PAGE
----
Looking Beyond Enrollment: The Causal Effect of Need-Based Grants on College Access, Persistence, and Graduation

57 Pages Posted: 10 Aug 2013 Last revised: 3 Apr 2022

See all articles by Benjamin Castleman

Benjamin Castleman

University of Virginia

Bridget Long

Harvard Graduate School of Education; National Bureau of Economic Research (NBER)

Date Written: August 2013

Abstract

The government has attempted to ameliorate gaps in college access and success by providing need-based grants, but little evidence exists on the long-term impacts of such aid. We examine the effects of the Florida Student Access Grant (FSAG) using a regression-discontinuity strategy and exploiting the cut-off used to determine eligibility. We find grant eligibility had a positive effect on attendance, particularly at public four-year institutions. Moreover, FSAG increased the rate of credit accumulation and bachelor’s degree completion within six years, with a 22 percent increase for students near the eligibility cutoff. The effects are robust to sensitivity analysis.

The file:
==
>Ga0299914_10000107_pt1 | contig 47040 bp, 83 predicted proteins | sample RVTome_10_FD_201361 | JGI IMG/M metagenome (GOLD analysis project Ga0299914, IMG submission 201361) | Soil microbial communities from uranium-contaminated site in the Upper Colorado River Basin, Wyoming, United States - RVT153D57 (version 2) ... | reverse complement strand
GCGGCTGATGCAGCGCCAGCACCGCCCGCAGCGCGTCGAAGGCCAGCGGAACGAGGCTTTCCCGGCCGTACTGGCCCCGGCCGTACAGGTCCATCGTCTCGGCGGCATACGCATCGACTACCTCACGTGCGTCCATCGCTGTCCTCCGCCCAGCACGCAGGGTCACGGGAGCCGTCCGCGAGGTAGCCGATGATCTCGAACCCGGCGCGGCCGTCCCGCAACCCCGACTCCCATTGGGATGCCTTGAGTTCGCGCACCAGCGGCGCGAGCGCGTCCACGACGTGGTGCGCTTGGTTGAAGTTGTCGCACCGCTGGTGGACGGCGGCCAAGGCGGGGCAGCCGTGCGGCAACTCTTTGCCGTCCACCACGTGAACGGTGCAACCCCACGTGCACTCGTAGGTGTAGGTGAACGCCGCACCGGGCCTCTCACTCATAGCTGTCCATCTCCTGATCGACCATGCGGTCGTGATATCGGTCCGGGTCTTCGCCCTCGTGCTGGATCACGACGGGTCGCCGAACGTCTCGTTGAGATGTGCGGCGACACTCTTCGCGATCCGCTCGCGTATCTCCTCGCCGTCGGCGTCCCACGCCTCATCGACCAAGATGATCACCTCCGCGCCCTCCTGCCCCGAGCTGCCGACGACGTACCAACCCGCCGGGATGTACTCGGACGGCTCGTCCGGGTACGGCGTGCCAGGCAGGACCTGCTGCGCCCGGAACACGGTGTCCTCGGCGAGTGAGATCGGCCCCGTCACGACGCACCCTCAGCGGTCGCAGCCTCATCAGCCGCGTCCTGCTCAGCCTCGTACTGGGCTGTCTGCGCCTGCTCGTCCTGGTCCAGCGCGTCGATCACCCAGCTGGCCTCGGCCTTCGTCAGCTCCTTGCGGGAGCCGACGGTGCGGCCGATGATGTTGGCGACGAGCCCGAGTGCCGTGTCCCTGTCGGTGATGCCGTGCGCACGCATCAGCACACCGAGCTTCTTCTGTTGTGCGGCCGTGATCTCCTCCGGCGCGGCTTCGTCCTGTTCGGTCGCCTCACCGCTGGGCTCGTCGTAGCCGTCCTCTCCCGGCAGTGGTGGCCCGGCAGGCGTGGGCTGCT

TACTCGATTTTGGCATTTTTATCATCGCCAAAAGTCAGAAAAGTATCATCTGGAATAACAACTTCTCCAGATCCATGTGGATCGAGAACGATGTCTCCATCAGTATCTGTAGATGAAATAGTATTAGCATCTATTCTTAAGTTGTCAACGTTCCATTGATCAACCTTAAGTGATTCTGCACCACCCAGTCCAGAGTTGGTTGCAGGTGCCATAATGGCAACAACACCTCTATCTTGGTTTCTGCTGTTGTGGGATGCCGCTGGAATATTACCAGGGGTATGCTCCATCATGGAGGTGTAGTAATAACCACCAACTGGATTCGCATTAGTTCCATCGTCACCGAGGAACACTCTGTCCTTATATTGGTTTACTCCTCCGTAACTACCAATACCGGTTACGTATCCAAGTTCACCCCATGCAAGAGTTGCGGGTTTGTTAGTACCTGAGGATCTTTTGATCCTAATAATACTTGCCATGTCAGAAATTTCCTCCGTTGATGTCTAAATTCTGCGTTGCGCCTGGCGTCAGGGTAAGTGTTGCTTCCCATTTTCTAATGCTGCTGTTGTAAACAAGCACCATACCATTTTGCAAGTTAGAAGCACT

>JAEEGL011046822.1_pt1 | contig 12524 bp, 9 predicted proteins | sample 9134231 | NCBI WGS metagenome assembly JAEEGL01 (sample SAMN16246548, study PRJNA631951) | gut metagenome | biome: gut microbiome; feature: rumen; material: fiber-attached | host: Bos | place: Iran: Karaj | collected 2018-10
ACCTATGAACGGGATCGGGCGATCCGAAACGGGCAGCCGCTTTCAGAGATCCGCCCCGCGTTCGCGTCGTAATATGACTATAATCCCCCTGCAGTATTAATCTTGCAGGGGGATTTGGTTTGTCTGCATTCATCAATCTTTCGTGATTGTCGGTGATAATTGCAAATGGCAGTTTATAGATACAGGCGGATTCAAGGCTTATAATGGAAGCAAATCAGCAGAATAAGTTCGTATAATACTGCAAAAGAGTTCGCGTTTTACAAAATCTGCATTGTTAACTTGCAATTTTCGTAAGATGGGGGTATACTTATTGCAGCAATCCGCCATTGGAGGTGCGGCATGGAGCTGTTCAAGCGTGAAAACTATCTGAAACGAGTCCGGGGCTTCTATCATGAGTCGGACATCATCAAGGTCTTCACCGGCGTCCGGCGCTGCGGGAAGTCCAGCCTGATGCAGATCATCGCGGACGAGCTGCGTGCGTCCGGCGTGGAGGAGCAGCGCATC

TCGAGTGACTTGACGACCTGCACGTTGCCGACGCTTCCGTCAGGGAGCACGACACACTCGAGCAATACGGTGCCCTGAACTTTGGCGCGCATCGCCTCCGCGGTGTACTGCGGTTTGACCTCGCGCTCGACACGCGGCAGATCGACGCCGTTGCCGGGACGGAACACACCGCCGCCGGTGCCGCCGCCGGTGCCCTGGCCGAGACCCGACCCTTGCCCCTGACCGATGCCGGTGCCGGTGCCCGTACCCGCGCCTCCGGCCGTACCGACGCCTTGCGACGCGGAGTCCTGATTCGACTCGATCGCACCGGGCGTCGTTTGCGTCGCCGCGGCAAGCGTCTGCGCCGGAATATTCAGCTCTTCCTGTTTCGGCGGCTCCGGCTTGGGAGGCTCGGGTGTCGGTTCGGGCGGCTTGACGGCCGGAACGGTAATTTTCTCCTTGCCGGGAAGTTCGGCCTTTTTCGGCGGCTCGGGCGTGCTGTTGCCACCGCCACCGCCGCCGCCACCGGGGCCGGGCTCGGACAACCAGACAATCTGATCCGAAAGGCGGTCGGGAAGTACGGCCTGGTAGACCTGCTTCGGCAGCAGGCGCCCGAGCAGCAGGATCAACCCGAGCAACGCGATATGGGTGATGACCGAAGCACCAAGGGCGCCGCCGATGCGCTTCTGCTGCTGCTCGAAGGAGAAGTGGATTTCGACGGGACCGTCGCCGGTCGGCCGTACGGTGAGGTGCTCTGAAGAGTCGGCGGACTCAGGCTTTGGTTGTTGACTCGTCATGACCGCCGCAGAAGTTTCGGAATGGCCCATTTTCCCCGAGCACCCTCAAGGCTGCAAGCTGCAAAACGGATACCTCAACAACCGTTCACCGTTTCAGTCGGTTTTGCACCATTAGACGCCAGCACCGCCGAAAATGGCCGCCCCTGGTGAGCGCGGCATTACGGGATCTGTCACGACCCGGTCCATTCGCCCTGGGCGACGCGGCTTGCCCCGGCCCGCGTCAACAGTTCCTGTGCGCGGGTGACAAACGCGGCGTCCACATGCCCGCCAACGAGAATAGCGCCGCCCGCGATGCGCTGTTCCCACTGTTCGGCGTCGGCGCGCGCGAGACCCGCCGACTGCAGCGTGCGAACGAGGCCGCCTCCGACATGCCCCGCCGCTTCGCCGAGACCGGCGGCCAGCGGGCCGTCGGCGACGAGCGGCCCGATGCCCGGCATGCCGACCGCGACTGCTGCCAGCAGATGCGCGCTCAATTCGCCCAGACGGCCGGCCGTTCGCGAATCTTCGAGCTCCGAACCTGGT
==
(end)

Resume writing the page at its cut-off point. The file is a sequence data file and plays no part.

Suggested Citation

Castleman, Benjamin and Long, Bridget, Looking Beyond Enrollment: The Causal Effect of Need-Based Grants on College Access, Persistence, and Graduation (August 2013). NBER Working Paper No. w19306, Available at SSRN: https://ssrn.com/abstract=2308274

Benjamin Castleman (Contact Author)

University of Virginia ( email )

1400 University Ave
Charlottesville, VA 22903
United States

Bridget Long

Harvard Graduate School of Education ( email )

13 Appian Way
Longfellow Hall 101
Cambridge, MA 02138
United States

HOME PAGE: http://www.bridgetterrylong.com

National Bureau of Economic Research (NBER)

1050 Massachusetts Avenue
Cambridge, MA 02138
United States

Do you have a job opening that you would like to promote on SSRN?

Paper statistics

Downloads
44
Abstract Views
371
PlumX Metrics